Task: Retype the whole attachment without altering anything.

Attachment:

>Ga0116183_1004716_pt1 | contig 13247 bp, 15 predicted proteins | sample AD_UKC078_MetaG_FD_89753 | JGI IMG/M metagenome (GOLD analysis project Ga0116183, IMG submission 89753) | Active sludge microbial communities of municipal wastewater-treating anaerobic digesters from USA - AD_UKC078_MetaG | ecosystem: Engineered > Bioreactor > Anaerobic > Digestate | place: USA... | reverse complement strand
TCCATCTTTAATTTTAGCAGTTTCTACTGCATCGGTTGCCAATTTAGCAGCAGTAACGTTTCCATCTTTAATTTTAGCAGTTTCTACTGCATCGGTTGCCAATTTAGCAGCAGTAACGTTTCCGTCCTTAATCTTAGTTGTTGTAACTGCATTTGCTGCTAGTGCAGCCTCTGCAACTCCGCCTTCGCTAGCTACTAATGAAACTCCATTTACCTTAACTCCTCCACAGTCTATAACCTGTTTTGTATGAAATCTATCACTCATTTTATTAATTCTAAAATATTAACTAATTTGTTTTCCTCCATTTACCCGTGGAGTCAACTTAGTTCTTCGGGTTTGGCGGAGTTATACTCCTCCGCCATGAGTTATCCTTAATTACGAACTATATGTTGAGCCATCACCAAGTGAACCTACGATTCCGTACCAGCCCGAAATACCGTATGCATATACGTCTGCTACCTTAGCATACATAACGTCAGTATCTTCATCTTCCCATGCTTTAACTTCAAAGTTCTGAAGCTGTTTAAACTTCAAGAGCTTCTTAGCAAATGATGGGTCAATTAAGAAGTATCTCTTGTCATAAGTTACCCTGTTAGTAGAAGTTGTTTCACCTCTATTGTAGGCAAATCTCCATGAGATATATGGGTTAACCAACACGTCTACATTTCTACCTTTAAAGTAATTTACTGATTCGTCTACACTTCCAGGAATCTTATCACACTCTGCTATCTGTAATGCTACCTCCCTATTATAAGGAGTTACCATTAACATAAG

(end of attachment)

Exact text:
>Ga0116183_1004716_pt1 | contig 13247 bp, 15 predicted proteins | sample AD_UKC078_MetaG_FD_89753 | JGI IMG/M metagenome (GOLD analysis project Ga0116183, IMG submission 89753) | Active sludge microbial communities of municipal wastewater-treating anaerobic digesters from USA - AD_UKC078_MetaG | ecosystem: Engineered > Bioreactor > Anaerobic > Digestate | place: USA... | reverse complement strand
TCCATCTTTAATTTTAGCAGTTTCTACTGCATCGGTTGCCAATTTAGCAGCAGTAACGTTTCCATCTTTAATTTTAGCAGTTTCTACTGCATCGGTTGCCAATTTAGCAGCAGTAACGTTTCCGTCCTTAATCTTAGTTGTTGTAACTGCATTTGCTGCTAGTGCAGCCTCTGCAACTCCGCCTTCGCTAGCTACTAATGAAACTCCATTTACCTTAACTCCTCCACAGTCTATAACCTGTTTTGTATGAAATCTATCACTCATTTTATTAATTCTAAAATATTAACTAATTTGTTTTCCTCCATTTACCCGTGGAGTCAACTTAGTTCTTCGGGTTTGGCGGAGTTATACTCCTCCGCCATGAGTTATCCTTAATTACGAACTATATGTTGAGCCATCACCAAGTGAACCTACGATTCCGTACCAGCCCGAAATACCGTATGCATATACGTCTGCTACCTTAGCATACATAACGTCAGTATCTTCATCTTCCCATGCTTTAACTTCAAAGTTCTGAAGCTGTTTAAACTTCAAGAGCTTCTTAGCAAATGATGGGTCAATTAAGAAGTATCTCTTGTCATAAGTTACCCTGTTAGTAGAAGTTGTTTCACCTCTATTGTAGGCAAATCTCCATGAGATATATGGGTTAACCAACACGTCTACATTTCTACCTTTAAAGTAATTTACTGATTCGTCTACACTTCCAGGAATCTTATCACACTCTGCTATCTGTAATGCTACCTCCCTATTATAAGGAGTTACCATTAACATAAG